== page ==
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The Canal and Central Panama Hotels

Coral Lodge


  • Gorgeous scenery
  • Snorkeling
  • Kayaking


  • Remote location
  • No-see-ums can be a problem
  • Boat ride can be rough

Updated 08/14/2012

Fodor's Review

Nestled in an idyllic cove on the remote coast between Portobelo and Guna Yala, Coral Lodge's bungalows and restaurant are perched over the sea and surrounded by amazing scenery—emerald waters, mangroves, and a golden beach backed by jungle. Seven spacious bungalows stand on cement posts atop coral platforms, with waves washing beneath them, a ladder from each balcony touches the sea. The bungalows have high, thatched roofs, cane furniture, and appropriately tropical decor. A walkway connects them to a small beach, pool, and open-air restaurant. Rather than luxury, Coral Lodge offers access to pristine coastal nature with creature comforts and good food, and the opportunity to visit Guna Yala on a day tour. They also have snorkeling, kayaking, and rain forest tours. Transportation to and from the lodge is extra.

Hotel Information


Santa Isabela, 25 km (16 mi) west of Porvenir. Kuna Yala by sea, Santa Isabela, Panama


507-836–5434; 888-499–2497-in U.S.

Hotel Details:

  • Credit cards accepted
  • 7 bungalows
  • Rate includes All meals

Updated 08/14/2012

View The Canal and Central Panama Hotel Rates


Fodorite Reviews

Average Rating
  • Room

  • Décor

  • Service

  • Value

Jan 20, 2010

Coral Lodge Review

I stayed at the Coral Lodge in February/March of 2007, so my review may be a little out-of-date. Summary: We stayed at the Coral Lodge for 3 nights, and were, on the whole, satisfied. I think the hotel has real potential, but still has a long way to go in several areas. Our main issue began the afternoon prior to arrival, when we received two frantic messages on our hotel voice mail asking us to call due to a problem with our reservation. Of course,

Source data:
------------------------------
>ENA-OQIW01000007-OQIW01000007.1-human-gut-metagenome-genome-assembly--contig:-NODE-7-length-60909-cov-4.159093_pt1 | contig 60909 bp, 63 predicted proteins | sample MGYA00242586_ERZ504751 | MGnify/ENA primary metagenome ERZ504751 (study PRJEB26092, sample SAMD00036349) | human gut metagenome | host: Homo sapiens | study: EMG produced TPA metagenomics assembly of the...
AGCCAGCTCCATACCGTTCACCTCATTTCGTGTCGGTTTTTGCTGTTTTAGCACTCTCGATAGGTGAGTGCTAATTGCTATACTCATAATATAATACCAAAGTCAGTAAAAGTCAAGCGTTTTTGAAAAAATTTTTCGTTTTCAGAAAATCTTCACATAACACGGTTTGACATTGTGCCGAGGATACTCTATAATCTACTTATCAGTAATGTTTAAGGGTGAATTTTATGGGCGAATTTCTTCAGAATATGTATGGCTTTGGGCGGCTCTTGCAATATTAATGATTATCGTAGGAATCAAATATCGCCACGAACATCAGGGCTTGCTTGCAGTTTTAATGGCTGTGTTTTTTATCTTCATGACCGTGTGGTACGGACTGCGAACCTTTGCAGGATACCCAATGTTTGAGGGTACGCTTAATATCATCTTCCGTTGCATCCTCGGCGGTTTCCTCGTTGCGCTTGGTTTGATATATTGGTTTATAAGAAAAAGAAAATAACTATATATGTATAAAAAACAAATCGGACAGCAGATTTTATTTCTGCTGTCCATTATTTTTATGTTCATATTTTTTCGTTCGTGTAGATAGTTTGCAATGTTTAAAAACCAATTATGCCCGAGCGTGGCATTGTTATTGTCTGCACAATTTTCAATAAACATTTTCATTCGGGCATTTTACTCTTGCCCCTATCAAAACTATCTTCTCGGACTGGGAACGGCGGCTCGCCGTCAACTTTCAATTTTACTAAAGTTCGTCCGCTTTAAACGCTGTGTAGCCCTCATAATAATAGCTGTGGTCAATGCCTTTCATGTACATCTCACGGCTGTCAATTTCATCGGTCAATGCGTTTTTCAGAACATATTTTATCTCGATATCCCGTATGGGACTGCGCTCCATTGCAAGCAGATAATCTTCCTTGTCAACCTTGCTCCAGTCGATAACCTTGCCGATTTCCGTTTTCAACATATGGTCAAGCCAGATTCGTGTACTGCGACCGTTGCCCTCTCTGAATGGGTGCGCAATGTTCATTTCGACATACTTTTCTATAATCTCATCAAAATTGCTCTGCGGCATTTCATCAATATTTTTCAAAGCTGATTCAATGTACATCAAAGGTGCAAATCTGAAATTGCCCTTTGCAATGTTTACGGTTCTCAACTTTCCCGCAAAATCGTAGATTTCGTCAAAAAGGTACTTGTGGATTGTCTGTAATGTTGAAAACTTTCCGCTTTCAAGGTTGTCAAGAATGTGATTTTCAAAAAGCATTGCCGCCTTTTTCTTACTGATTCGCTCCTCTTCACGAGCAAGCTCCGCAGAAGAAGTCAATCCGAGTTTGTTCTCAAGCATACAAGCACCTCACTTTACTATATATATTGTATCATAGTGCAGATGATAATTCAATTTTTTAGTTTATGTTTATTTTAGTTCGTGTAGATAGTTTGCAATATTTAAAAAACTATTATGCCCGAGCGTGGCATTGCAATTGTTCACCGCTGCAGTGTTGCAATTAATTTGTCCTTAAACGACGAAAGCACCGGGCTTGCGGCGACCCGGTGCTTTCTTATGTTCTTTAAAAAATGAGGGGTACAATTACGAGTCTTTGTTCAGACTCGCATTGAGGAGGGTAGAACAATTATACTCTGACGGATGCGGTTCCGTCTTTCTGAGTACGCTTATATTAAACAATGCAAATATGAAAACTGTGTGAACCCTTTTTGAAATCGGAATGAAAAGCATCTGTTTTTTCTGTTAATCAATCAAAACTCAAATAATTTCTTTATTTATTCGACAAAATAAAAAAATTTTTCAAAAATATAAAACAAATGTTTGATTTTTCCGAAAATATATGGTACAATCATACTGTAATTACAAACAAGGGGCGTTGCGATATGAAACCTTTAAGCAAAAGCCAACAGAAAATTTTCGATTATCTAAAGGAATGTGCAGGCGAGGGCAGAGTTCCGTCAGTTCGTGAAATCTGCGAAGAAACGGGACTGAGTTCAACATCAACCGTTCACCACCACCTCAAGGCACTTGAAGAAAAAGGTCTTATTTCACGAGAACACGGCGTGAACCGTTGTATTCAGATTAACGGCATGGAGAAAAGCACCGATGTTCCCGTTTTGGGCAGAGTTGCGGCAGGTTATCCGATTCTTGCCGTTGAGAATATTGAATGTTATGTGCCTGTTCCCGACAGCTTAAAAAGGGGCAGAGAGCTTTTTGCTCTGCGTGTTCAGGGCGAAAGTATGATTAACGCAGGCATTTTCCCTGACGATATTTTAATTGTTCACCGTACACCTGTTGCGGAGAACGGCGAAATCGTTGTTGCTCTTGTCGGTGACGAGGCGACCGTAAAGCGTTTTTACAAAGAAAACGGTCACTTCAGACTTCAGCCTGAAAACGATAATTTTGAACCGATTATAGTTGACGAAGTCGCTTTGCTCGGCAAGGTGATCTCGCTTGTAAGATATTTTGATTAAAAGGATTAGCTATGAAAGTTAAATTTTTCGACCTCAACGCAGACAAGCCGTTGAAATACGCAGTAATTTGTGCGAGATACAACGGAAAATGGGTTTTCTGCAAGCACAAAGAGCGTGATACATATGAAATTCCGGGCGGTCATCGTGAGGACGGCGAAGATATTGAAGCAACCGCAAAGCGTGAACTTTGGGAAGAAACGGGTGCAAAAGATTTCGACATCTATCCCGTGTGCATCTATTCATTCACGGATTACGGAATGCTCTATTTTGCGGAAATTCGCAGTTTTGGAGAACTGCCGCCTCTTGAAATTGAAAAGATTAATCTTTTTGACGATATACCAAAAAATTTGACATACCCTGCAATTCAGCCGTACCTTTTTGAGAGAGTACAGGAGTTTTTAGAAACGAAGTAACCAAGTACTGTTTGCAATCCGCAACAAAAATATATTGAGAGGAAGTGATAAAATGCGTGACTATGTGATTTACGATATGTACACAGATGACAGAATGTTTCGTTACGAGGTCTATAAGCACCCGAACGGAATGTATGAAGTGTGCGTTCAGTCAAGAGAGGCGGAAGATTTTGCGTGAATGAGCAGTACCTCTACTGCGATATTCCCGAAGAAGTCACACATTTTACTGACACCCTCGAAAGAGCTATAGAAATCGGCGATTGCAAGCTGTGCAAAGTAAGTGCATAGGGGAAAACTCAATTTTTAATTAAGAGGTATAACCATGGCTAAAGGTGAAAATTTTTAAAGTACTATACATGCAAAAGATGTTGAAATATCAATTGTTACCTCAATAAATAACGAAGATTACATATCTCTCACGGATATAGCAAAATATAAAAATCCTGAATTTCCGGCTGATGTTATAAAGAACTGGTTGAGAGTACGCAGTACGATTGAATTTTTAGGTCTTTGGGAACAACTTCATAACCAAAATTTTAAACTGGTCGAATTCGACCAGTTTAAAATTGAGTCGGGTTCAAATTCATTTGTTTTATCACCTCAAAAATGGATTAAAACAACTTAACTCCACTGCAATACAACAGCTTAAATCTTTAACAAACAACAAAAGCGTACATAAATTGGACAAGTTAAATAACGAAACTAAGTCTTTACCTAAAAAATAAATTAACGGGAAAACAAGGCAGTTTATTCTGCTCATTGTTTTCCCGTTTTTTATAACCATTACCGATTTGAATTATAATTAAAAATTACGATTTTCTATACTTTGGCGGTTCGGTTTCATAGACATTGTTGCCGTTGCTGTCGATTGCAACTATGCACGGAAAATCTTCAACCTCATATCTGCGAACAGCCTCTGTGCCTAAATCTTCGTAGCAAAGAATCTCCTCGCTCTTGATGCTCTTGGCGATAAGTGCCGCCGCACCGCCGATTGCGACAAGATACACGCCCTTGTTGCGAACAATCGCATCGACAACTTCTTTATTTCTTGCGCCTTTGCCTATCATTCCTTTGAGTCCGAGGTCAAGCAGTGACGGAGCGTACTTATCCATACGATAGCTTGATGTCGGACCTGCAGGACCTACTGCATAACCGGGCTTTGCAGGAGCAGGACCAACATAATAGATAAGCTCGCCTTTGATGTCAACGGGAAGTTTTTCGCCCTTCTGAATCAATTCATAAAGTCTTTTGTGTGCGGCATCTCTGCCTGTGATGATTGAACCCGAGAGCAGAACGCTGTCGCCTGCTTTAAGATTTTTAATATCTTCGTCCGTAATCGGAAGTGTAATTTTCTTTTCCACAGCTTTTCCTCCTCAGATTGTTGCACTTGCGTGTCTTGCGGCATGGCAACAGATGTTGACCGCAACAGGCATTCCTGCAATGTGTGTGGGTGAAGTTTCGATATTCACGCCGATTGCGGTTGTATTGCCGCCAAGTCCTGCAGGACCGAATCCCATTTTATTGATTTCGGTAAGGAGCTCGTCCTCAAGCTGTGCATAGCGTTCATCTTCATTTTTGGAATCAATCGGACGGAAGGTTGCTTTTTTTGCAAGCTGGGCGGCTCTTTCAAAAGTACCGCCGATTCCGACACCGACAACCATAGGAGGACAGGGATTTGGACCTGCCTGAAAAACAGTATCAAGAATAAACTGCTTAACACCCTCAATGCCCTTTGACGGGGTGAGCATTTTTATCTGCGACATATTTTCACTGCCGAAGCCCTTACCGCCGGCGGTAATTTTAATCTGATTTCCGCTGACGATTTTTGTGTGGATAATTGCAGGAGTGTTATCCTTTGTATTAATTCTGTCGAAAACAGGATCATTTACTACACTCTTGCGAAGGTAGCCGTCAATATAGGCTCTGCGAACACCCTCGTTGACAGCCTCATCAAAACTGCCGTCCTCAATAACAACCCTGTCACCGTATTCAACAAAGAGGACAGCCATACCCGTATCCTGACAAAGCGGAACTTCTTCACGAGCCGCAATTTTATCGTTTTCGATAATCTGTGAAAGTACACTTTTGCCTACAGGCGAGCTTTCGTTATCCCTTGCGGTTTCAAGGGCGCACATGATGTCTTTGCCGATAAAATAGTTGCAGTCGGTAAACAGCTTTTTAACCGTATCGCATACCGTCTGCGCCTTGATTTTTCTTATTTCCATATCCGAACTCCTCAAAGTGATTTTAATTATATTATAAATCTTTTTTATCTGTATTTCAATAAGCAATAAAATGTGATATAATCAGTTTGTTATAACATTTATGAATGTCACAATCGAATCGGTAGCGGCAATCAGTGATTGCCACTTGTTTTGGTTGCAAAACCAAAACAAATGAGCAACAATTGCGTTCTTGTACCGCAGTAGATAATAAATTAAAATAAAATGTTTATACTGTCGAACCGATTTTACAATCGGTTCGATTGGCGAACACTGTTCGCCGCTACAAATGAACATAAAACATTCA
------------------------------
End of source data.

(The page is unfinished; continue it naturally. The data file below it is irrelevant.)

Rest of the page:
no one answered the phone in the Panama City office that we were asked to call, so after speculating for some time over what the problem could be (Was the Lodge closed? Did they not have our reservation? Was our flight to the San Blas oversold or cancelled?), we were forced to call the Lodge directly on our own dime. I believe that Rob, one of the managers answered the telephone, but he had no idea why Ursula was contacting us. To his credit, he said he would find out, and that someone would try to call us back within the hour. (We only realized after arrival how lucky we were that someone was in the main Lodge at the time that we called.) We did receive a call back from Ursula in Panama City, who told us that Bungalow/Villa #6, which we were promised for the PAST TEN MONTHS, would not be available to us during our stay. When we asked what Bungalow number we were assigned, she said she would find out and call us back. We were assigned #5, the second-best one, and she offered some other amends for our troubles. Everyone at the lodge tried to blame the bungalow mixup on one of their previous employees, Lisabeth, but I have copies of every letter and e-mail that I sent to the Coral Lodge over the past ten month, and in EACH and EVERY letter, it stated the villa number that I was promised. I even have several e-mail directly from the OWNER stating “Not to worry, you are set for number 6”. When we asked him directly, he too blamed the previous employee for the mixup. Obviously, that was essentially lying to my face. I would have been happier had he or anyone else there accepted responsibility. When I returned home, there was an e-mail from Laurie and Rob, the managers, stating the problem, and telling me that another couple was promised that same bungalow before me. Again, another lie, since after speaking to that couple, they had booked their room months after I did. To their credit, they had to move halfway during their stay, because the bungalow problem had affected them in the same way earlier in the week. Enough about that--my point is--don’t request a specific bungalow and think that you’ll get it, even if you receive written confirmation from the Lodge, the managers, or the owner. Had this been my honeymoon or some other extra-special vacation, I would have been seriously dissapointed. In actuality, the bungalows are all the same, just differ in their distance from shore (and they are all pretty far from shore). Rooms: The bungalows were attractive. I think each had a king-size bed, which was the more common two twin beds pushed together. There was a dresser and hanging closet area for clothes storage. There were two chairs and a small coffee table for sitting. The bathtub is part of the bedroom area, though I don’t know how on earth one could fill it and actually use it. It looks nice and romantic, but with the water pressure and water temperature being what they were, it would have taken hours to fill and days to heat. The toilet was in its own enclosed closet, and the sink was just off that but more a part of the whole bungalow. Sheets/Towels/Toiletries: Upon arrival, Laurie told us that we should let them know if we wanted our sheets laundered, otherwise they would not be changed. Knowing that we were staying in an eco-hotel, we had planned prior to arrival that we would just use the same sheets for our three night stay. We had also planned to use the same towels in trying to help the ecosystem. Also at check-in (which isn’t done in any formal way at any desk or anything, you are just shown to your room), Laurie said that if any towels were left lying on the flloor, that would be a sign they we would like them changed for new ones. When we returned from dinner our first night there, our toilet had leaked, and we used most of the hand towels to soak up the mess. Since it was late at night, and there was no way to communicate with anyone short of trekking back down the boardwalk, we cleaned it up ourselves and used a bottle to catch the dripping. Unfortunately, those wet, sopping towels were NEVER replaced during our remaining stay. As someone who stayed at Thanksgiving reviewed, had I know that, I would have let the water flood the floor and saved my towels for myself. But to be fair, we never requested the new towels, we just hoped that someone would notice. Since you couldn’t call down to anyone to ask for new ones, we would have needed to remember what we wanted and then ask down at the main Lodge when we encountered someone (which wasn’t always a sure thing). As the guest of a $420 per night hotel, I would have HOPED that I could have at least received replacement towels for those clearly unusable ones. We also received two beach towels to use during our stay. (Upon leaving on our boat departure, we heard Laurie call out to Rob to remember to purchase laundry detergent in Santa Isabel, which made us wonder if perhaps they didn’t have the supplies that they needed to do the laundry and thus replace the towels.) As with all hotel rooms, there wasn’t enough light. Not a big deal, though. The air conditioning worked fine, and there were many windows for cross-ventilation if you wanted the breeze to blow through (the breezes are very strong and are very welcomed). There are three lounge chairs on the deck, as well as a hanging swing chair (only villa #1 was missing that) anda stepladder that can be lowered down to the water (although it does rest on the coral, which didn’t seem very ecologically friendly to us). The toiletries were made by ProTerra: peach soap for your face and coconut for your body, with two tubes of conditioning shampoo (which I normally don’t like but did here) and a shower cap. No body lotion or other amenities. There are no bathrobes or slippers, and there is no hairdryer (although Laurie did lend hers to me for my stay). Obviously no television or radio, and no actual clock (although the air conditioning control had some sort of a clock on it). The overhead fan works pretty well, and our room was always cool and comfortably temperature-wise. We brought along a portable DVD player with movies and music and were glad that we did--it really came in handy and would have been a godsend had we had poor weather where we were confined to our bungalow. There did seem to be a TV and VCR in the Lodge, but I think it was for staff use (although they might have let you watch along). Water: We encountered some water pressure problems on arrival, which made me fearful that they would continue for the entire trip, which, that goodness, they didn’t. Just an anomaly where there water tank emptied and hadn’t been refilled. While the water pressure in the bungalows (e.g. sink and shower) was not like being in a five star hotel, I’ve actually had worse pressure and temperature IN some five star hotels. I would say it was as expected. Note that due to the low lighting in the bungalows, it is rather dark taking a shower after sunset. There is an odd window in the shower that leads to the sink area, where there is light, but it’s still rather dark in the enclosed space. The could have used some shelving/racking in the shower to hold shampoo, razors, etc. As it was, I had to set those items on the floor, which was less convenient. Each bungalow seems to have its own heating on-demand system, and while the water was never superhot (in our room at least, we heard others were scalding), it was certainly comfortable for showering. While the water pressure in the rooms was fine, the water pressure in the bathroom at the main Lodge (near the pool) was awful. The toilets often did not flush at all, and it was IMPOSSIBLE to wash ones hands in the bathroom sinks with the mere trickle of water that was there. I tried them at various times of the day, and it was always the same--PITIFUL! It made me glad that I had my hepatitis A and B boosters before arriving, since they had to wash the food, etc using that same pitiful dribble of water. There were NO signs anywhere telling you NOT to drink the water. We heard that they had their own water treatment/purification plant nearby, but I don’t know that for a fact. Also please note that due to the sensitive plumbing, you canNOT flush any toilet paper. Everything must go into a nearby wastecan, which is emptied twice per day (while you are at breakfast and again while you are at dinner). It’s not the first time I have had to do that, but reminders are usually posted everywhere since it’s so AGAINST the norm where most people live. Food: The food was great. Myra the chef is just 21 years old, brought to Panama by the owner from Peru. Breakfast consisteted of a fruit plate starter drizzled with honey (e.g., mango, papaya, pineapple, watermelon, canteloupe combination), followed by your choice of hot entree (e.g., French toast, banana or pineapple pancakes, any type of eggs, scrambled eggs mixed with cheese and/or ham and/or veggies, toast with butter and preserves, bacon, sausage). Breakfast was the most filling meal of the day. Lunch and dinner were pre-set menus, and there were no choices. As expected, fish was featured prominently. We had some excellent white fish dishes, always covered with some type of sauce or cheese (I’m not a huge fish eater, so I loved that they had sauces, but if you are a purist, it might affect your review). One evening we had linguine with crab sauce. Carbohydrates were prominent as well, and potatoes and white coconut rice were often accompaniments. There were very little vegetables served, and almost no salads. The portions were on the small side, and I never left the table feeling full or bloated, which was a good thing but unexpected after the enormous portions that we receive in the states. It almost made me think of spa cuisine: fresh and healthy-looking, but nothing in overabundance. I don’t know how a healthy-sized man wouldn’t be hungry, though. I’m certain that they would have provided more food if asked, but no one made any comment to that effect and we would have felt badly doing so. But I’m sure they don’t want their guests to go hungry, so if you need more, speak up. An easy solution and a way to add filling bulk would have been to offer bread or rolls with lunch or dinner, but we did not receive any (but there was the toast at breakfast, which you had to specifically request). Lunch and dinner were three course affairs. As I said, Myra has some real talent, and we appreciated her innovativeness in using unique ingredients and thoughtful presentation. (No, they weren’t New York five star meals, but I didn’t expect them to be. Relatively speaking, they were 4.5 star meals, when compared with the meals that I ate in Panama City before/after the Coral Lodge (Barandas Restaurant at the Bristol Hotel and Ten Bistro at the Hotel DeVille being only slightly better, and still not NY-style five star (but if you want that, why even leave the states?) Breakfast is served from 7:30 to 9:30, lunch from 1:30 to 2:30, and dinner is at 8:00. You can eat breakfast and lunch anytime during those hours, and there are separate tables for each room (or you can join together if you like). Everyone seemed to gather at the Lodge just prior to 8:00, and then there was an announcement made that the food was ready and everyone could be seated (again at separate tables unless you wanted to join a larger group). We (as well as some other guests) would have liked to see the menu for each meal written on a small chalkboard so we would really know what we were eating. It was a guessing-game at times, albeit not a totally unpleasant one, I would have like to know more about the food/ingredients. There are NO menus, and everyone eats the same food for every meal (there are NO choices between entrees except for breakfast). Drinks: The guests are reliant on the staff to serve them any type of beverage. There was a large bottle of water in our room on arrival, but that was the extent of beverages being freely available. It would have been impossible to run up the $500 bar bill that we had envisioned because there was no one to serve you the drinks. Ladies, if you are imagining sipping pina coladas by the poolside, I’m not even sure that they have a blender. To be fair, whenever we asked for a drink, we were given one, but it was necessary to first find a staff member to help you. I would have liked to be able to access bottled water and/or something else non-alcoholic (since that was included with the room rate) freely whenever I wanted. There was almost a feeling of guilt when requesting more drinks. I know that I drink more water than the average person due to some medical issues, but I didn’t like feeling trapped by having to find someone when I was thirsty. There were clear signs on both kitchen doors that those areas were off limits to guest. There was a selection of wines for purchase (maybe 10 different bottle, varying in price from $16 to $26 to $36 dollars per bottle or $5 per glass). I NEVER saw anyone drink a mixed drink or fruity drink the entire time I was there. It was either wine or beer. Many people seemed to order the natural coconuts to drink, which required someone to hack off the end of the coconut so that a straw could be inserted for sipping. I tried one, but wouldn’t have ordered a second. Very odd tasting, in my opinion, but others clearly loved them. Staff: Myra the chef was great. Sophia the waitress was excellent. She was the one person on staff who we felt truly made an effort to interact and please/serve us. Her English was very good, having been a Spanish/English teacher previously, although she was clearly very young. Laurie and Rob, the managers, seemed to spend as much time “playing” as managing: often swimming in the pool, etc., which was a little too familiar for my tastes. Activites: Defnitely do the “booze cruise”, but please ask them to rename it! They are doing themselves an injustice by calling it that. I’ve been on many a booze cruise, and this isn’t one. Its more of a leisurely ride on the water accompanied by a cooler full of drinks. Not the raucous, rowdy booze cruises I’ve been on in the past. Fortunately, we looked past the name, because it was a great way to spend two hours prior to sunset. The cost was $20 per person for the boat and the drinks. We had planned to take one of the kayak tours (either the guided one or the glass-bottom one) but that was not to be. When we mentioned it to one of the managers, she seemed uninterested in taking us out, although she certainly recommended us going out on our own. We just weren’t comfortable doing that, and we didn’t ask again. I have NO idea where the glass-bottom kayak was! The moral is be sure to ask for what you want and be assertive. Boat Transfer (Outgoing): The transfer FROM the Coral Lodge to Miramar is incredibly WET and BUMPY. BE SURE to put on the RAINCOAT that they provide, and use the life jacket as a backrest. One of my vertebrae is really swollen from bumping against the boat. We took the open boat on departure, while we used the enclosed boat on arrival as well as for the booze cruise. I could tell that I would be in pain during the ride out, but I couldn’t let go of the rainjacket covering me for an instant, or I would have been soaked. Some of the men didn’t use the jackets, and they absolutely had to change clothes upon arrival because they were COMPLETELY SOAKED. We would have dressed differently had we known, but when we asked Rob, the manager, if the ride out was more or less rocky (and we also meant wet, I think) that on the way in, and he said that OUT was BETTER. NOTSO!! The boat ride to Miramar is about 40 minutes, then it’s another 30 minutes by road to Portobello (they used big SUVs that were quite comfortable) where you can walk around the forts and the church. We visited right after Carnival, so one of the forts was still decked out with black and red banners, which looked quite pretty. We then went to Las Anclas at the Cocoplum Dive Resort for lunch, which was an enjoyable meal (and very plentiful). There was a set menu of plantain chip appetizer, fish, octopus, rice, plantain chips, and carrots for the main meal, followed by ice cream. One drink was included, either alcoholic on non. The restaurant seemed pretty clean, and I had no hesitation about eating there. Then another 40 minutes to Colon, where you either branched off and took the road south to Panama City, or you could catch the Trans-Isthmus Canal Railway back to Panama City. The train took an hour, probably as long as the drive, except that it didn’t leave Colon until 5:15, so we had about 40 minutes to look around there before boarding. We enjoyed the train and were glad that we had another view of the Canal. The Coral Lodge also coordinated a transfer from the train station in PC to our hotel, which we weren’t expecting. That was a nice surprise, and now the charges for the train excursion seem to make more sense (we valued the transfer at $20, and our lunch at Las Anclas, which was also included with the train “fee”, was probably worth $20; the train itself was $22 for a one-way ticket). Boat Transfer (Incoming): The tour of the Kuna village and the island of Wailydup was very enjoyable. We were met at El Porvenir airport (we flew Aeroperlas, and Porvenir was our first stop) and transfered by a type of dugout canoe to one of the Kuna Islands for breakfast. Be sure to use the restroom--you have to see it to believe it. We then went to the island of Nalunega, where were walked around the village and saw a Kuna museum and school. (We had seem the Embrera Puru indians earlier in our trip, and that culture was much more majestic and classy that they Kuna. We compared it to the Amish versus the Mennonites, where the Amish--in this case the Embrera--live the pure lifestyle that they always have, while the Mennonites--in this case the Kuna--take advantage of some modern conveniences). The island of Waily dup where were snorkeled was one of the prettiest islands I have been too, and the lobster lunch was such a treat in such a remote location. It reminded us of a Corona commercial. But be warned, on the hotel website, it mentions a private island, so we had the impression that no one else but Lodge guests would be there. Imagine our surprise when a full motor boatload of cruise passengers pulled up and disembarked. They didn’t get in our way at all, we just didn’t expect there to be so many people on our own private island. Still, it was one of the most pleasant parts of our trip to the San Blas. The island had bathrooms and a small restaurant/snack bar, which would have been nice to know beforehand. I thought it was a totally remote without any modern conveniences, and I was glad that it wasn’t. Flight (Incoming): We used Aeroperlas. The flight had three of 20 seats empty, so it wasn’t oversold. A typical “puddle-jumper” plane; nothing unexpected or surprising. It was a bit dark, since we landed at 6:30 am, so there wasn’t any opportunity for picture taking on the flight. We arrived at the airport an hour early, which was necessary. The check-in agents opened at 5:00, but anyone there prior to that simply lined up their bags, then sat down to wait. Very neat and orderly. All luggage was hand-inspected in front of us. It moved much more quickly than anticipated. The Albrook airport has two small cafes and one small store selling sundry items. Bugs/Sun: Be sure to bring along enough sunscreen and bug spray. The sun is really unforgiving, and you don’t really realize it because of the strong breeze. The no-see-ums are as bad as everyone says (although they seemed to like my husband a lot more than they liked me) and you don’t want to be bitten any more than possible. You might also want some water shoes if you are planning to swim from your bungalow, since you’ll have to step on the coral in order to reach your ladder. Library/Games: There is a small lending library in the main Lodge. We left a book and took one with us. They might have 20 to 30 books in all on all subjects. They also have a few games, including Rummycube and Scrabble (both Spanish and English versions). Gift Shop: There is no formal gift shop, although Laurie mentioned that they had sunscreen and toothhpaste and the like for sale if needed. They did have some polo shirts with their logo for sale, and I heard that either Myra or Sophia had some paitings and/or molas for sale. Tips: On the hotel website, they recommend tipping $20 per day for each day of your stay, and they give you an evelope at the end for that purpose. You could indicate on the envelope if you wanted specific amounts to go to specific people; otherwise, they were evenly split among the 11 employees. Darkness: While it is dark at night, it is not as dark as some places we have been that also have no ambient light. You are provided a flashlight to walk to/from dinner, but we never needed it. We did visit close to a full moon, though, so it may have been brighter than at other times. Internet: There was internet available at the cost of $10 per half-hour. We did not use it, but someone always seemed to be on the computer. Walkie-Talkie/Communication: We were offered a walkie-talkie when shown to our room, but we were made to feel that we shouldn’t have accepted, because, as the manager stated, “Okay, then I guess we’ll try to keep ours on in case you need something.” I had NO illusions that I wouldn’t have EVER had any response had I tried to raise someone in hopes of communication. NO one was going to be manning the other end of that thing. Helicopter: If you have an extra $1100 to spend, you can arrange for a helicopter transfer from Panama City (that’s EACH WAY). My Suggestions for the Coral Lodge: Even though they didn’t ask (and usually there’s SOME type of questionnaire to fill out asking for helpful advice), here’s what I think: Menu/chalk board for meals (even if there is no choice, it’s nice to know what to expect) Bread served at meals Bottled water (in a cooler or something, available for our own taking) Towel replacement (when they are on the floor--especially if they are sopping wet--please replace them) Minibar with drinks and snacks (although it would be a lot of work keeping this stocked, it would be a real money-maker, I think) Post signs reminding people NOT to flush toilet paper Fix the water pressure in the sinks in the main Lodge (dining room) Thanks for reading. I know this is long, but I wanted to be complete in the hopes of telling it like it is so that others could benefit from the type of information I was looking for.